Great Camp Santanoni in Newcomb was built for Robert and Anna Pruyn of Albany beginning in 1892. The estate eventually included 12,900 acres and nearly four-dozen buildings. Adirondack Architectural Heritage (AARCH) director Steven Engelhart and 2012 intern Charlotte Barrett will lead a tour of the site on Friday, June 28, 2013 that will feature the launch of a new guide to Santanoni, authored by Barrett. Continue reading
Tornados in upstate New York, like those that struck recently in the Capital Region, are comparatively rare events, but are by no means anything new. Similar storms in the past have wreaked devastation in New York and New England, but few have had the incredible impact of the twister that struck northern Franklin County on June 30, 1856. The results bore strong similarities to the recent destruction near Oklahoma City.
The storm system caused chaos across the North Country, in lower Quebec, and in northern Vermont as well, but the villages of Burke and Chateaugay in New York bore the brunt of the damage when a tornado touched down, causing destruction of historic proportions. Continue reading
When New Yorkers say with pride that they come from the North Country, strength, courage and rugged individualism can be seen written all over their faces. In addition, everyone knows they have the ability to withstand abnormally cold and miserable weather, and to survive natural disasters, such as the Great Ice Storm of 1998. But, exactly where is the North Country?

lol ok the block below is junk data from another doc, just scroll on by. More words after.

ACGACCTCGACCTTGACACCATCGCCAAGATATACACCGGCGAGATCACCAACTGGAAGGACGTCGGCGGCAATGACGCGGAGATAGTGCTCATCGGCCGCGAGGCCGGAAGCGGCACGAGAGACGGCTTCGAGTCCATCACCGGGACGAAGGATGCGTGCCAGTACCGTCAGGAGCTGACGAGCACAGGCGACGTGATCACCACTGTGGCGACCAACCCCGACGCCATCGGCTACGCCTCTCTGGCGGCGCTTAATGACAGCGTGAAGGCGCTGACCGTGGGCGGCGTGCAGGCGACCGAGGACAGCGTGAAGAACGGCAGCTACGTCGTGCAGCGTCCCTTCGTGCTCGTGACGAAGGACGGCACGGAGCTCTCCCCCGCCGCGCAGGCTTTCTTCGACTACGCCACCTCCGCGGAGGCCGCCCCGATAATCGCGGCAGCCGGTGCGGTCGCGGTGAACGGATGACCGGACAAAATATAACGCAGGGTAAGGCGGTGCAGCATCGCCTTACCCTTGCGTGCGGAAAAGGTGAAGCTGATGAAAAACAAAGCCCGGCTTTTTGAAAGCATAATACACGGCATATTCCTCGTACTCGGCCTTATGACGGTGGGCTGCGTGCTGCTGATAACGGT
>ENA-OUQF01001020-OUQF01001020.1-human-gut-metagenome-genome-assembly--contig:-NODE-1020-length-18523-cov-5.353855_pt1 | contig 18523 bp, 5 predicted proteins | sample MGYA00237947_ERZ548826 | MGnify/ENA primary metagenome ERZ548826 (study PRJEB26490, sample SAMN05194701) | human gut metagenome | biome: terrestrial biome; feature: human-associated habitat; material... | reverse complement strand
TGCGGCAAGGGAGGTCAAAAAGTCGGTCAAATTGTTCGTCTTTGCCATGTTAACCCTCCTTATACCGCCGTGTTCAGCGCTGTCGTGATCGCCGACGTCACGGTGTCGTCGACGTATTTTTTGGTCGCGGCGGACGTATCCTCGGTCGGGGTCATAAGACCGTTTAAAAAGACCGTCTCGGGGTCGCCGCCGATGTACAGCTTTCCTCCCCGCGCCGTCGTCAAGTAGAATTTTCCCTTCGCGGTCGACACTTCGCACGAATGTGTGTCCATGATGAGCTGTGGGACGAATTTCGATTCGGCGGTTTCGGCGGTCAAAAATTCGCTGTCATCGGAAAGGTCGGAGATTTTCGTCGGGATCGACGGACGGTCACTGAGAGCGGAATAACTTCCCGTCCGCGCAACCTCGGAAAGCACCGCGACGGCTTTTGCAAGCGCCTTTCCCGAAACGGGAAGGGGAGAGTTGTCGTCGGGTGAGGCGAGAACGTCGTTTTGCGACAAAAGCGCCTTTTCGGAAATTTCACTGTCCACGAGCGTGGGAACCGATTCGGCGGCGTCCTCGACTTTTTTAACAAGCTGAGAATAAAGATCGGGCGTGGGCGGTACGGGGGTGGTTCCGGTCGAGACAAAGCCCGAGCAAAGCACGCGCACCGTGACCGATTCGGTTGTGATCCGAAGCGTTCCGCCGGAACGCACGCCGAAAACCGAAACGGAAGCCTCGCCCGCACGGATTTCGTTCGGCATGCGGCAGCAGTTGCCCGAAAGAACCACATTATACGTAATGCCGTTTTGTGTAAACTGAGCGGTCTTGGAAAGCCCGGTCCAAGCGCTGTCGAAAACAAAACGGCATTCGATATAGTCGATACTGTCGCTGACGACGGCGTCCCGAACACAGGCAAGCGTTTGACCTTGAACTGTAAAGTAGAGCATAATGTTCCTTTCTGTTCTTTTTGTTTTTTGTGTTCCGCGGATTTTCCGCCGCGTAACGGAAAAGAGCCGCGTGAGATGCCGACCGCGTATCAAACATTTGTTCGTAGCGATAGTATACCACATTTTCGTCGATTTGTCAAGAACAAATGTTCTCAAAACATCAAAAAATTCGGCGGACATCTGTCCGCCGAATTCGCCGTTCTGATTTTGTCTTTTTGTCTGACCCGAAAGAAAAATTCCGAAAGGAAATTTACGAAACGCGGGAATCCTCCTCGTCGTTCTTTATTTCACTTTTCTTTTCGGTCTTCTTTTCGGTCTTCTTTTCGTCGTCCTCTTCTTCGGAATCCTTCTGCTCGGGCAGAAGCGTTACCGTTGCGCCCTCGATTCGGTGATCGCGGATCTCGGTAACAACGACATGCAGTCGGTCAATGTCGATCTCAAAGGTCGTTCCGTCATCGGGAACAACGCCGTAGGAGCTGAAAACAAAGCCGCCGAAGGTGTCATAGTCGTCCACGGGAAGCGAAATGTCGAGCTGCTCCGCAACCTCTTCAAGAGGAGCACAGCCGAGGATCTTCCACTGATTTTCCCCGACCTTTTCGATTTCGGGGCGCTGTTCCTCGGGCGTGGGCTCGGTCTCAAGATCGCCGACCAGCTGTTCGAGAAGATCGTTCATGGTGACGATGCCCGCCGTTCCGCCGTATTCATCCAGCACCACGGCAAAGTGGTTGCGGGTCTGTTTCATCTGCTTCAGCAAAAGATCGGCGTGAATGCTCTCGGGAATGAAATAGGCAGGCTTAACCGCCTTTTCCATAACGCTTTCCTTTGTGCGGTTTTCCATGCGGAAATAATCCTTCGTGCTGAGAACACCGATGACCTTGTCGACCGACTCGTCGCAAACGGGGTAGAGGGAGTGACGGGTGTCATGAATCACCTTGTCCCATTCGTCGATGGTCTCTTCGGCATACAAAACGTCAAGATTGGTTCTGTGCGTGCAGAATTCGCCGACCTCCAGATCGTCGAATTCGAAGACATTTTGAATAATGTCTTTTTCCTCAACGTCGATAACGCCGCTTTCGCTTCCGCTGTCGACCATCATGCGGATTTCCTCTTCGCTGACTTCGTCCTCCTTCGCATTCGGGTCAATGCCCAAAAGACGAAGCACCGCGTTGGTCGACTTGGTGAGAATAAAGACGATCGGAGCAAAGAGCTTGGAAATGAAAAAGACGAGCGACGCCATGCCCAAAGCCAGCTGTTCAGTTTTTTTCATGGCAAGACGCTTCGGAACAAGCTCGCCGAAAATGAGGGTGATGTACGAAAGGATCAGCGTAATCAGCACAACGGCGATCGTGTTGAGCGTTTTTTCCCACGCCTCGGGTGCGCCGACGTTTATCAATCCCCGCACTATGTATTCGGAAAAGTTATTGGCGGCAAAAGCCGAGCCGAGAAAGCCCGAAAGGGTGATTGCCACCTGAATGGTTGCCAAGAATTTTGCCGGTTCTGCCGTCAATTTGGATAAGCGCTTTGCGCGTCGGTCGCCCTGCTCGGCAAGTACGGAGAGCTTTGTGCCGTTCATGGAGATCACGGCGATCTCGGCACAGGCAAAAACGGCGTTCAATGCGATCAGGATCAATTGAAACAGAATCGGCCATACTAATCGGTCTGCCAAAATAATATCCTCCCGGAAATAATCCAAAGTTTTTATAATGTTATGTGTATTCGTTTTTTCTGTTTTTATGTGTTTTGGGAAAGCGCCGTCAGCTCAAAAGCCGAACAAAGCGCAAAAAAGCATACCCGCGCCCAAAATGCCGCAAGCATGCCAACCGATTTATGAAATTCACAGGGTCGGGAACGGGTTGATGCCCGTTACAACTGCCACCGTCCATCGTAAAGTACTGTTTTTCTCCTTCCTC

Yes, it is in the northern part of New York State, but north of what? Yonkers? Albany? The Erie Canal? The Adirondacks? Continue reading
The Warren County Historical Society will be conducting oral history interviews during the Rural Heritage Festival and Youth Fair at the Warren County Fairgrounds in Warrensburg, NY on August 10th. The Warren County Historical Society is searching for individuals who would like to participate and are specifically interest in talking with individuals who have some knowledge in three specific areas: Continue reading
To celebrate Warren County’s Bicentennial the Chapman Museum in Glens Falls is partnering with the Warren County Clerk’s Records Center to feature an exhibit of rare manuscripts, maps and legal documents, many of which date back to the early days of the county.
Parchments, Papers &- Prints: 200 Years of History from the Warren County Archives will be on display at the museum, located at 348 Glen Street, Glens Falls, NY through September 1. Continue reading
Just about any morning, cars as well as trucks race back and forth through the intersection of Stone Castle Road and Route 17K in the Town of Montgomery. Many of these commuters, shoppers, or moms driving their children to school are oblivious to the ruins that stand right off to the side, in a wood lot, of the rather busy part of this Orange County road.
Only while stopping along the road, some years ago, I happened upon the remains of what seemed to have once been a beautiful mansion. A blue New York State Education Department sign alerts people that this skeleton, almost lost in the woods, was the site of “the Colden Mansion built of stone in 1767 by Cadwallader Colden, Jr.” How many families, like the Coldens, can boast about having Royal Surveyors, Lieutenant Governors, Acting Governors of New York, noted scientists, and even one of the first female botanists in the Americas among them? Continue reading